It’s a head-turning number — $52 million for Michael Kidd-Gilchrist. A good player, a player on the rise, but also a player with plenty of question marks. In the NBA of three years ago, $13 million a year for that would be a terrible move by the Charlotte Hornets.
But times change quickly. In the new normal of an NBA about to be flooded with television money, this is a good gamble by the team.
“Michael is a huge part of what we are trying to build here in Charlotte,” Hornets GM Rich Cho said in a released statement. “He has dedicated himself to improving and expanding his game. Michael continues to develop on both ends of the court and has become a key piece of our team. We are thrilled that he is a Charlotte Hornet.”
What we know MKG brings is elite defense — both on-ball and help. He is the guy assigned to the opponent’s best perimeter player every game. Kidd-Gilchrist is also a good rebounder for his position, and he plays with an infectious, relentless energy. He’s simply fun to watch because of it.
The question has always been his raw offense. He’s okay if he has driving lanes and can get to the rim (and in transition), but if he has to shoot a jumper things got ugly. That said, he’s improving, working last summer with then assistant coach Mark Price to rework his form. Last season he shot 50 percent last season between 10 and 16 feet. There’s still a long way to go (he didn’t even attempt a three last season), but there have been strides.
The Hornets are betting on bigger, better strides to come — and if he made those strides this season and then hit the market as a restricted free agent next July, the Hornets would have paid more. MKG gets some financial security out of the deal.
This size deal is the NBA’s new normal. Get used to it.
Report: Miami still open to trading Chris Andersen, Mario Chalmers, but can’t find partner
There are rarely NBA trades in late August or September, and the ones that do happen can best be described as a minor shuffling of contracts.
Which means Heat fans should expect to see Chris Andersen and Mario Chalmers in uniform when the Heat open training camp next month. Both have long been part of trade rumors, and both have yet to be moved as there isn’t much of a market.
Though there is no absolute edict from owner Micky Arison to trim payroll (and that’s beyond Miami’s control to a large extent anyway), we’re told the Heat still would prefer to lower its looming tax bill, which would be around $23 million if Miami closes the upcoming season with this current roster.
Miami remains willing to dealing Chris Andersen (due $5 million) but hasn’t found much of a market for him, according to an NBA official who has been in contact with the Heat… The Heat expects to bring Mario Chalmers to training camp (as opposed to trading him first) but hasn’t ruled out trading him in October or beyond if it can find a taker, something it hasn’t been able to do to this point.
I wonder how big a mandate lowering the tax bill actually will be. Lowering those payments has been a concern for Arison in the past (it was one thing that ticked LeBron James off) and it should be more so now. Miami faces the repeater tax this season, which would mean for every dollar over the tax line ($84.7 million) they would pay $2.50 instead of $1.50. (That’s just for the first $5 million over the line, the penalties get harsher from there.) If the Heat don’t think they have a good shot to knock Cleveland off the top of the mountain, why pay that extra cash?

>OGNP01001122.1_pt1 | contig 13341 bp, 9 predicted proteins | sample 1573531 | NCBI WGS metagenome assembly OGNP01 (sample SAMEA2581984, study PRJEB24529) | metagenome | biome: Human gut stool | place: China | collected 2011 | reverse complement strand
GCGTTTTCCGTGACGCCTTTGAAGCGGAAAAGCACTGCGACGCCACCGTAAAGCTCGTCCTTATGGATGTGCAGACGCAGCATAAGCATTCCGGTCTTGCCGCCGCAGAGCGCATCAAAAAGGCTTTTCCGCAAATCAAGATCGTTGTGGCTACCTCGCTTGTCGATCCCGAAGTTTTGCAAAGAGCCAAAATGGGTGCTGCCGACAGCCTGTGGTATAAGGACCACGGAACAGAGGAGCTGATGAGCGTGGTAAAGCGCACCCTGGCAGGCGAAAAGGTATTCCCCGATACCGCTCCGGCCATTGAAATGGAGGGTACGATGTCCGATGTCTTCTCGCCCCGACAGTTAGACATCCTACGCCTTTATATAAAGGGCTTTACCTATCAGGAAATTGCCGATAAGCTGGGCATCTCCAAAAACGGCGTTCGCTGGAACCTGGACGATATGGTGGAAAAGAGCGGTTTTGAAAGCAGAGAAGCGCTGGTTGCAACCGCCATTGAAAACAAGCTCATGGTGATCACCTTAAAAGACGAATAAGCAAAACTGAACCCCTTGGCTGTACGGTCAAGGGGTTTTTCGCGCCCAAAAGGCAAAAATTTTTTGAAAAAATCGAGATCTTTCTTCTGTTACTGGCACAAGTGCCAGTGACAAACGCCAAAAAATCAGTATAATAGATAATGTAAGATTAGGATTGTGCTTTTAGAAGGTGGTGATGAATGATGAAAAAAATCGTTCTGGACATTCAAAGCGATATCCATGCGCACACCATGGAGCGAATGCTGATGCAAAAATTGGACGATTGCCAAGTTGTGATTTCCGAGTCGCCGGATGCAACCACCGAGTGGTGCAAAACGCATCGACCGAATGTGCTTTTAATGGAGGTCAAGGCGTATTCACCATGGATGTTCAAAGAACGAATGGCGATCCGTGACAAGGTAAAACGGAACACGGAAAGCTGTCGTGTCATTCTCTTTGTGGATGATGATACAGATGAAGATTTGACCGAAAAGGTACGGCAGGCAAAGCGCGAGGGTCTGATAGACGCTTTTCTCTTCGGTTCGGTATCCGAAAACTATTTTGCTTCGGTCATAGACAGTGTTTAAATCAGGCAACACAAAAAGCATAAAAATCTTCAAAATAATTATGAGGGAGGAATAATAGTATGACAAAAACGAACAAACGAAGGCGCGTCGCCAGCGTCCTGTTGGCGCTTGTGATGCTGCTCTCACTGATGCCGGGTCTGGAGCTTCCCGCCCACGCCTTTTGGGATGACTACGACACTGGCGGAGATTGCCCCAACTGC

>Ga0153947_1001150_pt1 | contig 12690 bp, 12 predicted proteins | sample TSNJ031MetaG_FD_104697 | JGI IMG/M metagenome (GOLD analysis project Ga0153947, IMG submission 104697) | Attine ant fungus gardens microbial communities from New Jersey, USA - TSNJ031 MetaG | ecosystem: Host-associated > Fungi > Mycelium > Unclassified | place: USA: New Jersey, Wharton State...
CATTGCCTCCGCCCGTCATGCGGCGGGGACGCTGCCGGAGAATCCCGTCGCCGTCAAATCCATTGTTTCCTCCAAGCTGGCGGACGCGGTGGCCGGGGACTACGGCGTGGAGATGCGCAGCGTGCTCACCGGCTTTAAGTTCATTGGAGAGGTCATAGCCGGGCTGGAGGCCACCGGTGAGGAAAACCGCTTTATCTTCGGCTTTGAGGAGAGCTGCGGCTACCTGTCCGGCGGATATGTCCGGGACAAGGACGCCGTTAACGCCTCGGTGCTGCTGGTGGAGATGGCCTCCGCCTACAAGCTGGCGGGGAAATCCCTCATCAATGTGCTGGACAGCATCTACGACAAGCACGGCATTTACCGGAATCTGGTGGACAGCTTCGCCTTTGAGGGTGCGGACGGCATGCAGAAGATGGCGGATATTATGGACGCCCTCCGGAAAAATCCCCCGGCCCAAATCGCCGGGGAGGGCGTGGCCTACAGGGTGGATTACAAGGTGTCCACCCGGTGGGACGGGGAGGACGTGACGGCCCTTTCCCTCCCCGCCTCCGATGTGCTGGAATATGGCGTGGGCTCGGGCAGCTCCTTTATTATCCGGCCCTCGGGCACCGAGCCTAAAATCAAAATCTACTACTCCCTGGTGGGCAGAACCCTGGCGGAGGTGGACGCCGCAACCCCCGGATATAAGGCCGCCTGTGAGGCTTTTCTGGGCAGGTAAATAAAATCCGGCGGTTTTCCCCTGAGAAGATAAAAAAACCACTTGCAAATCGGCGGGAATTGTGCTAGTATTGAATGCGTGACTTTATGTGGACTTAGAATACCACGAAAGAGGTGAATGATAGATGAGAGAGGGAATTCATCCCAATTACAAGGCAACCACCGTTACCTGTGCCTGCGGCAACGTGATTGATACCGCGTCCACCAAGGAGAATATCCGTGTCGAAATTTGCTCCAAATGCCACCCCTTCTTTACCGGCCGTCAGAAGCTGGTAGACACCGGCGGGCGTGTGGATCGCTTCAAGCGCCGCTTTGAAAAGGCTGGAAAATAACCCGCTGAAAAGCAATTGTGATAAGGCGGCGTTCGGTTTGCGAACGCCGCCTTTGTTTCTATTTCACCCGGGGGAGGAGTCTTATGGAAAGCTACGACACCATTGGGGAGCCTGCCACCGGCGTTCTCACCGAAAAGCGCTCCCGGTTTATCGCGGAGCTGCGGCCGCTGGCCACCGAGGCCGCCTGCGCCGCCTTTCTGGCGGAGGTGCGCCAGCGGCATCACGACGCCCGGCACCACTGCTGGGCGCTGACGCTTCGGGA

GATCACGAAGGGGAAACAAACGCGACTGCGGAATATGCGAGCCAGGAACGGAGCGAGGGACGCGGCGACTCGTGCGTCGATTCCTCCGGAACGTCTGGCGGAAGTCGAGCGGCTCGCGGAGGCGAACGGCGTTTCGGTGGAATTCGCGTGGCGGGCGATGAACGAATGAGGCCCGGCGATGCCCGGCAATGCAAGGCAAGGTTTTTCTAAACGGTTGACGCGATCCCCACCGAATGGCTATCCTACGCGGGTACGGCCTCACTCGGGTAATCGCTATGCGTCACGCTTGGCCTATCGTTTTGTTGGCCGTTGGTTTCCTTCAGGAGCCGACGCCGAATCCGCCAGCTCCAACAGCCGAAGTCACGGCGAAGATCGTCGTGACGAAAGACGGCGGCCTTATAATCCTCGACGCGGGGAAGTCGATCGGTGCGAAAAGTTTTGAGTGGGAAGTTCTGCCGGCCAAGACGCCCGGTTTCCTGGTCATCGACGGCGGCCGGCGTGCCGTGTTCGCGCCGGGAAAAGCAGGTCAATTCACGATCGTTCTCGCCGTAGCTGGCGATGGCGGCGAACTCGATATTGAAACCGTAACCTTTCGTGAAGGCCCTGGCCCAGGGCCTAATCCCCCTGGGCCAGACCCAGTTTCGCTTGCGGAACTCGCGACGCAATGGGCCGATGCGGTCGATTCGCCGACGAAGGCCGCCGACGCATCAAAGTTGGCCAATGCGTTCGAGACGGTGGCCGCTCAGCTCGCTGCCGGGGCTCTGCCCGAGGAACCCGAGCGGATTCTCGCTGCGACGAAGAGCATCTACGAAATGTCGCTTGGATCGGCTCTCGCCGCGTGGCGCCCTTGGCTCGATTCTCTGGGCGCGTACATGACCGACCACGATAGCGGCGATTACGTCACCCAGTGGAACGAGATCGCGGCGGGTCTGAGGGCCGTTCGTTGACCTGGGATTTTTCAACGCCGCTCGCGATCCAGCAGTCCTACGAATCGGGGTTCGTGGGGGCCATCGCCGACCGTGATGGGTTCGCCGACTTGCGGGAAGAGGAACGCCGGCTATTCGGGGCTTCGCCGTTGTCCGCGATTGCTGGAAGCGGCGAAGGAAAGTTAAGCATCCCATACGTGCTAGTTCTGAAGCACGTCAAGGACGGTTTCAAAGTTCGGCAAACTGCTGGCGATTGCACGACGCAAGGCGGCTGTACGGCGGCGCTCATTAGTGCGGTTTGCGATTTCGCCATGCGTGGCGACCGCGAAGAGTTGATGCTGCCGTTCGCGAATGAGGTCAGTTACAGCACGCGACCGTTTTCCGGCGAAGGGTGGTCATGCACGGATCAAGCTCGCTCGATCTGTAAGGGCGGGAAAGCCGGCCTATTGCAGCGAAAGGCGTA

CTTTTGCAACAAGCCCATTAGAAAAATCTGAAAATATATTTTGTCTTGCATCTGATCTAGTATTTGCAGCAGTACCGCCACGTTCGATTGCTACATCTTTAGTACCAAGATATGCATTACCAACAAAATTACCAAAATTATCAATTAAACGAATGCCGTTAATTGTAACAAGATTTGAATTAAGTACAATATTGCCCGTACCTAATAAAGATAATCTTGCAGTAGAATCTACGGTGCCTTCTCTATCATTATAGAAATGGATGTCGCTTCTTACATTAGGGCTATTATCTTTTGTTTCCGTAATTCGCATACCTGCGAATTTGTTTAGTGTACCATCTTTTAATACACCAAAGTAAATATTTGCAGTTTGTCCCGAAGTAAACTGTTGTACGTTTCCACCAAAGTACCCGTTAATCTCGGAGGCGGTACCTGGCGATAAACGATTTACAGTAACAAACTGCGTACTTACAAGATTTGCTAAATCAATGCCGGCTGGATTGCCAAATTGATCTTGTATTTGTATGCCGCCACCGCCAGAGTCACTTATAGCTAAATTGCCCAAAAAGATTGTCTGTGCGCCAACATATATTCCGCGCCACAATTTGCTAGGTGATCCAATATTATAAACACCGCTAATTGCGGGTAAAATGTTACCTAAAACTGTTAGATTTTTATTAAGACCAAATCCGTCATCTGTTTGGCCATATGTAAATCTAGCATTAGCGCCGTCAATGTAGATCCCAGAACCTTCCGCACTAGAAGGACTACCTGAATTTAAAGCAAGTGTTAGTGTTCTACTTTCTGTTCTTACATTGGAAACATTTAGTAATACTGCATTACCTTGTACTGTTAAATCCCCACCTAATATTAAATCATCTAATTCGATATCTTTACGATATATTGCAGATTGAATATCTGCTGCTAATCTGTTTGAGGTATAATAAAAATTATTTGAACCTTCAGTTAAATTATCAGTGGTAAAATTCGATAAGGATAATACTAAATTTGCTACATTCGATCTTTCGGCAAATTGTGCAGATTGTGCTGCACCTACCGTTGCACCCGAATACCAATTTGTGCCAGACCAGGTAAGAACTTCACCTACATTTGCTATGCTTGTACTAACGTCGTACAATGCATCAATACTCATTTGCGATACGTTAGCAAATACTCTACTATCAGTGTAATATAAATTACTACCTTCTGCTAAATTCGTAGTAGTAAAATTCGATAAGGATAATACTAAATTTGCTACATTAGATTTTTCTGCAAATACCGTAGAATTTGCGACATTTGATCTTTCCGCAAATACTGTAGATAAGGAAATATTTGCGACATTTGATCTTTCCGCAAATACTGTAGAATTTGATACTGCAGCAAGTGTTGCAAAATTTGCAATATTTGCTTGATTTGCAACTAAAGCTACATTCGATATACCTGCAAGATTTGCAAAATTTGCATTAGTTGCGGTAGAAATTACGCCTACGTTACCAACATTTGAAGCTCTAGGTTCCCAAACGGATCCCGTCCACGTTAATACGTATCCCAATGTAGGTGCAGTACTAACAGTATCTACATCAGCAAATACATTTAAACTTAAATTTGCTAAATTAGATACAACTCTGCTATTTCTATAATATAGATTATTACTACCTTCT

Chalmers has been on the trade block since roughly Grover Cleveland’s presidency and at some point another team will need a point guard and will take him on. Probably.
Happy 26th birthday to the Beard, who likely will celebrate with Khloe Kardashian somewhere expensive, trailed by paparazzi. We’re going to celebrate more quietly (and at less cost) here at PBT looking back at Harden’s best plays of last season.
Minnesota brought Kevin Garnett back — and he waived his no-trade clause to come back — in part to mentor the young stars of the Timberwolves such as Karl-Anthony Towns, Andrew Wiggins and Zach LaVine.
KG has long been seen as a guy you love to have on your team but hate playing against — something Minnesota point guard Ricky Rubio confirmed, something Rubio confirmed speaking in the Philippines.
“When I was growing up, I watched a lot of KG’s games and I was a little afraid, so when he came to the team I was concerned but at the same time I was super excited, because I had a chance to play with him in 2012 locally,” Rubio said on Friday, August 21.
“I was working out in LA and we played some friendly games and he was over there and I had a chance to meet him,” recalls the 6-foot-4 point guard, who went on to say that the KG NBA fans see on their TV screens or on the court isn’t precisely the person he really is.
“He’s not that guy that it seems on the basketball court. He’s really a good guy, nice guy, and helps your teammates. He kills for you,” said Rubio, who’s about to play his fifth year in the NBA.
Garnett has lost a step on the court, but the mental part of the game is still there — and he’s willing to teach it if a player is ready to listen and take it seriously. Not every player takes their opportunities to learn from the greats seriously — *cough* Andrew Bynum *cough* — but Towns has said he already has started working with Garnett back around Summer League.
The goal with rebuilding — at least everywhere outside of Philadelphia — is to have a down season or two, draft good young players (maybe trade for another), then build back up with them at the core. It helps that process along to have a veteran the players will listen to on the way back up.
Garnett is perfect for that role — when he came to the Timberwolves last year he was still the first guy in the gym working out. Young players need to see that, need to see what it takes to be great. They need to see that drive. It’s going to make Minnesota better in the long run.